There are many joys in parenting: seeing your child smile when he wakes up in the morning, watching him discover the toes at the end of his feet, feeling the strength of his grasp as he explores your hair. There are moments of triumph as he finally figures out how to use his arms to push his face up towards the toy dangled above his head. There are frustrations when he hasn’t eaten in 5 hours, has been acting hungry, is mouthing everything in sight and yet firmly rejects your attempts to feed him unless you are standing, swaying from side to side, and singing his favorite song of the day. But there was one day several weeks ago when I knew I must be a mom.
It must have been at least six weeks ago when Bob and I were home all day with my little boy. It all started well. (It also ended well, but I wasn’t sure it would all the time.) He woke up, ate and we had a little bit of playtime downstairs. Bobby was full of smiles and handed them out generously. It was the start of one of those calm, easy-going days. Then, as is inevitable when food goes in the system, he pooped. It wasn’t extraordinary, but it did help to kick start our day. We went upstairs, Bob changed him and I got him dressed and we started the natural parent shuffle of baby duty.
I showered and dressed while Bob watched Bobby. Then while Bob was in the shower, I sat down with Bobby to read my e-mail and my favorite blogs. Bobby was on my lap and stared at the computer screen then reached for the keyboard. I read out loud to him and shifted him back and forth between my legs, trying to keep him a little distracted. Then, as I heard my husband turn off the shower water, my son decided to poop again.
This, however, was extraordinary. I didn’t smell it or hear it; I felt it. There was a rumble and then a sudden warmth on my left leg where my sweet little boy was perched. I looked down and didn’t see anything, so I hopefully lifted him up. Then saw the trail of processed food and antibiotic flowing along my leg. He was quite content and less fussy than he had been, but I was a bit perturbed that my clean jeans, not to mention the feeling of clean skin, were gone for the day. I ran upstairs as gently as I could, not wanting to jar anymore fecal matter out of Bobby’s diaper, onesie, or pants (yes, it really managed to get through all that), or to shake any of it loose from my own jeans. I laid him on the changing pad and used a wipe to get as much of the goop off of his clothes and mine as I could.
I finished putting on the new diaper right as Bob walked in, smelling of soap and water. He took one look at the wreckage and went back downstairs to start laundry. I got the newly clothed and baby-wipe fragranced Bobby dressed in all new clothes and headed downstairs to change myself. When I got downstairs I discovered more poo had been transferred to my shirt at some point and took this as a sign that I really shouldn’t be going out too much today. My most comfortable pajamas were going to be just fine for this day at home.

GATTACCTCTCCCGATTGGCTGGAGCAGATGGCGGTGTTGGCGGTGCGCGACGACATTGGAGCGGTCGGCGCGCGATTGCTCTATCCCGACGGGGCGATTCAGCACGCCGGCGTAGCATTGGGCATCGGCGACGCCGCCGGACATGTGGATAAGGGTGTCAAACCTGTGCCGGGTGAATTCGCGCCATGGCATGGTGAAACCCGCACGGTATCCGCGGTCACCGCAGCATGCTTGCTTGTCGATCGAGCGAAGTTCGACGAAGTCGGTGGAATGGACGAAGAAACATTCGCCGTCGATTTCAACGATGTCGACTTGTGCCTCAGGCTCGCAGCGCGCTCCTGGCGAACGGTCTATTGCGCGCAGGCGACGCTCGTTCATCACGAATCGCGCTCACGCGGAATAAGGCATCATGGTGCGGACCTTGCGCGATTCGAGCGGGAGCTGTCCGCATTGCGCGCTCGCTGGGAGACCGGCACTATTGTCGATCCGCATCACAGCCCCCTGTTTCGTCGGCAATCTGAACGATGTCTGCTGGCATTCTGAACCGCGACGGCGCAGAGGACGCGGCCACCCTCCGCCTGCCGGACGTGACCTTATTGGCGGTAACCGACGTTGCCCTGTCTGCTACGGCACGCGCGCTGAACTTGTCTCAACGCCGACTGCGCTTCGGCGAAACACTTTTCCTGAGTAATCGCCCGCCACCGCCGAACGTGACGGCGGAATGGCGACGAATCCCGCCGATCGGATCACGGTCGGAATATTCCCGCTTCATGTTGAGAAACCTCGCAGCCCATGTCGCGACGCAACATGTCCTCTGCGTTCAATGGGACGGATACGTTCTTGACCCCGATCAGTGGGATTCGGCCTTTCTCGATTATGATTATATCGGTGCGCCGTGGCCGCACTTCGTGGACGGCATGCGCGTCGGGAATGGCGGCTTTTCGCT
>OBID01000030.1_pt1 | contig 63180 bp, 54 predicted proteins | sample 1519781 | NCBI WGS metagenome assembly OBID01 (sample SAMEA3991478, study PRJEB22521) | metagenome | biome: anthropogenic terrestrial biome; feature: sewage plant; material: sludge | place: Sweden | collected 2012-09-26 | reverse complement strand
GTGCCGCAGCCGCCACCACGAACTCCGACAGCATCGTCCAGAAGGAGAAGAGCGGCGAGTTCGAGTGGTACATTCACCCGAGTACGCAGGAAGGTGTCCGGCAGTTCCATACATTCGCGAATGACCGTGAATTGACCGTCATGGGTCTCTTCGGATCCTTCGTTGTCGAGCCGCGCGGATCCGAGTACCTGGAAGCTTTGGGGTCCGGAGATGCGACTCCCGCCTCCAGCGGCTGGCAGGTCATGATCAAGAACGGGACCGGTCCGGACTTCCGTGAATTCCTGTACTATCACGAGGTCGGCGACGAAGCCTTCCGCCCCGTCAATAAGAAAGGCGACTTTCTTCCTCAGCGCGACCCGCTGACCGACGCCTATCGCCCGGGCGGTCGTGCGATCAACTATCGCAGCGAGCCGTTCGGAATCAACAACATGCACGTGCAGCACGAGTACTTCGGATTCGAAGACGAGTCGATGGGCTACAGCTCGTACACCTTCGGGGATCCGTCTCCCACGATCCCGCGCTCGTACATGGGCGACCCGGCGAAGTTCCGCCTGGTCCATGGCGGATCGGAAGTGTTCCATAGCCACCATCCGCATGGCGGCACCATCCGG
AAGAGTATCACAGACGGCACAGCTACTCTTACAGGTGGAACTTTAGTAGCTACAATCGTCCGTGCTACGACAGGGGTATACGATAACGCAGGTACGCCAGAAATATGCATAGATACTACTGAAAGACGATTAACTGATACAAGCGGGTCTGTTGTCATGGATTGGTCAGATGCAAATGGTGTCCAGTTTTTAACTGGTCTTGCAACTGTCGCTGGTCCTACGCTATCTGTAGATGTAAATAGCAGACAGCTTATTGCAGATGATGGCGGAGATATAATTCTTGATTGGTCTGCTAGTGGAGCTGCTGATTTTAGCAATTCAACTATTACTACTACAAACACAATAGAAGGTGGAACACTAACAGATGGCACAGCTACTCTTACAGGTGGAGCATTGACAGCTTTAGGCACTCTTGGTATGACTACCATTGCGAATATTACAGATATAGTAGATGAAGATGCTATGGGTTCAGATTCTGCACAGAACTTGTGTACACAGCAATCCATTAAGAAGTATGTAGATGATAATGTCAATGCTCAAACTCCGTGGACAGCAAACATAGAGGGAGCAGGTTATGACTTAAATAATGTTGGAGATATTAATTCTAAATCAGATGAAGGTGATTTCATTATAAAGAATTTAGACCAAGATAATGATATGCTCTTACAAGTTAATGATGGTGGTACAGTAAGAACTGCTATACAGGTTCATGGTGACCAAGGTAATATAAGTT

Bob and I laughed about the ridiculousness of it all as we considered the relative sizes of our son’s body and its ability to make noises and gooey messes. We puttered around with the various things that make up life until the time came again to change Bobby. I volunteered, hoping for a better experience. So, I settled him on his back pulled out a new diaper, opened the wipes, undid his old diaper and those of you with little boys (and apparently some little girls as well) can probably guess what happened next. Despite my careful practice of keeping Bobby well covered as I change him, he managed to pee all over the lower leg of my pajamas. After all, you can’t always have him covered, and Bobby is quite masterful at taking advantage of his opportunities.
After getting him fully diapered and dressed, I handed him off to Bob and changed yet again. (It suddenly becomes very clear to me why our laundry loads have shot up with the addition of just one very small person.) We settled down for the remainder of this seemingly relaxing day. I think we had lunch about 2:00 and took naps whenever Bobby finally was exhausted from all of his bubble blowing and baby crunches.
Later that evening we were heading out to have dinner. I don’t remember where, but we were dressing up just a bit for it. As a result, I was wearing one of my favorite dry-clean only cashmere sweaters. (One of the two I own, but it’s still exciting that I have more than one!) And, literally as we headed out the door, as my foot crossed the threshold and Bobby’s head peeked out into the cooling air, he puked on my shoulder. He had eaten at least an hour earlier, so this wasn’t the thin runny stuff; it had substance and solidity. There was certainly an element of chunkiness.
It was hilarious. Inconvenient, but hilarious. That was the day I knew I had to be, at least in some small part, a “real” mom. I had been pooped, peed, and puked on; surely this was some sort of anointing. And, lest you think Bob got off easy, later that night Bob sat down to check e-mail and was greeted by a little squish of poop that had spent its day on the chair.